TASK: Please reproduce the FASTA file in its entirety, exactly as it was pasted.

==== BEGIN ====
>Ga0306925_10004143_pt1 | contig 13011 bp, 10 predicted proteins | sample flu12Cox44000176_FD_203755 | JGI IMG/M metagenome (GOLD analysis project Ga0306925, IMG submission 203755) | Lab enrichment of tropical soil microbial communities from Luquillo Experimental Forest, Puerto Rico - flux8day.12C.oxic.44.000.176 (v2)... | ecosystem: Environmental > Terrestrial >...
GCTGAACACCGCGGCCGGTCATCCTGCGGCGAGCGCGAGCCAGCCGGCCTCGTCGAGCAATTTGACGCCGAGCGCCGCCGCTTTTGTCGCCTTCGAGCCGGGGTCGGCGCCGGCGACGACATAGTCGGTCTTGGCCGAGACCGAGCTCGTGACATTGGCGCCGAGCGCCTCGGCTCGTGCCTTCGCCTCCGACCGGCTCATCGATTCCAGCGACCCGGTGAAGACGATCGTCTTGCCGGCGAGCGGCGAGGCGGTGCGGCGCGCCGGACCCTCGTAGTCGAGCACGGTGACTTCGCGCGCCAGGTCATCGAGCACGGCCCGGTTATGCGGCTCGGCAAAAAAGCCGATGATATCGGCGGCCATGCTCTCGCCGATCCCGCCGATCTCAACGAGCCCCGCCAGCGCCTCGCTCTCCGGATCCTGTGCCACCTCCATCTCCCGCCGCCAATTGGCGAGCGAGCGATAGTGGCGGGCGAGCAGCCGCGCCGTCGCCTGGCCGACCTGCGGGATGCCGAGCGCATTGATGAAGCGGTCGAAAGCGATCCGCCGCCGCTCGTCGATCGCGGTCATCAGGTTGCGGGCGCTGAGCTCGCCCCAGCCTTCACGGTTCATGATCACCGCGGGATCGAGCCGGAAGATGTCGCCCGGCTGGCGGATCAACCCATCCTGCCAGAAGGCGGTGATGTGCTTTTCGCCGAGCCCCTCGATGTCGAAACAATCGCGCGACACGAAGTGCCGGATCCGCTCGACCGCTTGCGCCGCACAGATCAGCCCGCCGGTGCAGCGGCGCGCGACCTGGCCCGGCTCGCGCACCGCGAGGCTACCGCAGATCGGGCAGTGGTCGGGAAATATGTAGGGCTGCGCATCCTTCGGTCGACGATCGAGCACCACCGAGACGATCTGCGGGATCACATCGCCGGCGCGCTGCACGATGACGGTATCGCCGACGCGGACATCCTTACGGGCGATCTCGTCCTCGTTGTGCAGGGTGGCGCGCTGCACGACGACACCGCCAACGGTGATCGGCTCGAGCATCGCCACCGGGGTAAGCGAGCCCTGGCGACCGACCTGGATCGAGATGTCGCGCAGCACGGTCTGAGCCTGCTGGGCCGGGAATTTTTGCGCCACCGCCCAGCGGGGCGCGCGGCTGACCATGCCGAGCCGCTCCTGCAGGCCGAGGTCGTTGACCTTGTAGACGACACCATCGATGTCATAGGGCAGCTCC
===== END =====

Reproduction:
>Ga0306925_10004143_pt1 | contig 13011 bp, 10 predicted proteins | sample flu12Cox44000176_FD_203755 | JGI IMG/M metagenome (GOLD analysis project Ga0306925, IMG submission 203755) | Lab enrichment of tropical soil microbial communities from Luquillo Experimental Forest, Puerto Rico - flux8day.12C.oxic.44.000.176 (v2)... | ecosystem: Environmental > Terrestrial >...
GCTGAACACCGCGGCCGGTCATCCTGCGGCGAGCGCGAGCCAGCCGGCCTCGTCGAGCAATTTGACGCCGAGCGCCGCCGCTTTTGTCGCCTTCGAGCCGGGGTCGGCGCCGGCGACGACATAGTCGGTCTTGGCCGAGACCGAGCTCGTGACATTGGCGCCGAGCGCCTCGGCTCGTGCCTTCGCCTCCGACCGGCTCATCGATTCCAGCGACCCGGTGAAGACGATCGTCTTGCCGGCGAGCGGCGAGGCGGTGCGGCGCGCCGGACCCTCGTAGTCGAGCACGGTGACTTCGCGCGCCAGGTCATCGAGCACGGCCCGGTTATGCGGCTCGGCAAAAAAGCCGATGATATCGGCGGCCATGCTCTCGCCGATCCCGCCGATCTCAACGAGCCCCGCCAGCGCCTCGCTCTCCGGATCCTGTGCCACCTCCATCTCCCGCCGCCAATTGGCGAGCGAGCGATAGTGGCGGGCGAGCAGCCGCGCCGTCGCCTGGCCGACCTGCGGGATGCCGAGCGCATTGATGAAGCGGTCGAAAGCGATCCGCCGCCGCTCGTCGATCGCGGTCATCAGGTTGCGGGCGCTGAGCTCGCCCCAGCCTTCACGGTTCATGATCACCGCGGGATCGAGCCGGAAGATGTCGCCCGGCTGGCGGATCAACCCATCCTGCCAGAAGGCGGTGATGTGCTTTTCGCCGAGCCCCTCGATGTCGAAACAATCGCGCGACACGAAGTGCCGGATCCGCTCGACCGCTTGCGCCGCACAGATCAGCCCGCCGGTGCAGCGGCGCGCGACCTGGCCCGGCTCGCGCACCGCGAGGCTACCGCAGATCGGGCAGTGGTCGGGAAATATGTAGGGCTGCGCATCCTTCGGTCGACGATCGAGCACCACCGAGACGATCTGCGGGATCACATCGCCGGCGCGCTGCACGATGACGGTATCGCCGACGCGGACATCCTTACGGGCGATCTCGTCCTCGTTGTGCAGGGTGGCGCGCTGCACGACGACACCGCCAACGGTGATCGGCTCGAGCATCGCCACCGGGGTAAGCGAGCCCTGGCGACCGACCTGGATCGAGATGTCGCGCAGCACGGTCTGAGCCTGCTGGGCCGGGAATTTTTGCGCCACCGCCCAGCGGGGCGCGCGGCTGACCATGCCGAGCCGCTCCTGCAGGCCGAGGTCGTTGACCTTGTAGACGACACCATCGATGTCATAGGGCAGCTCC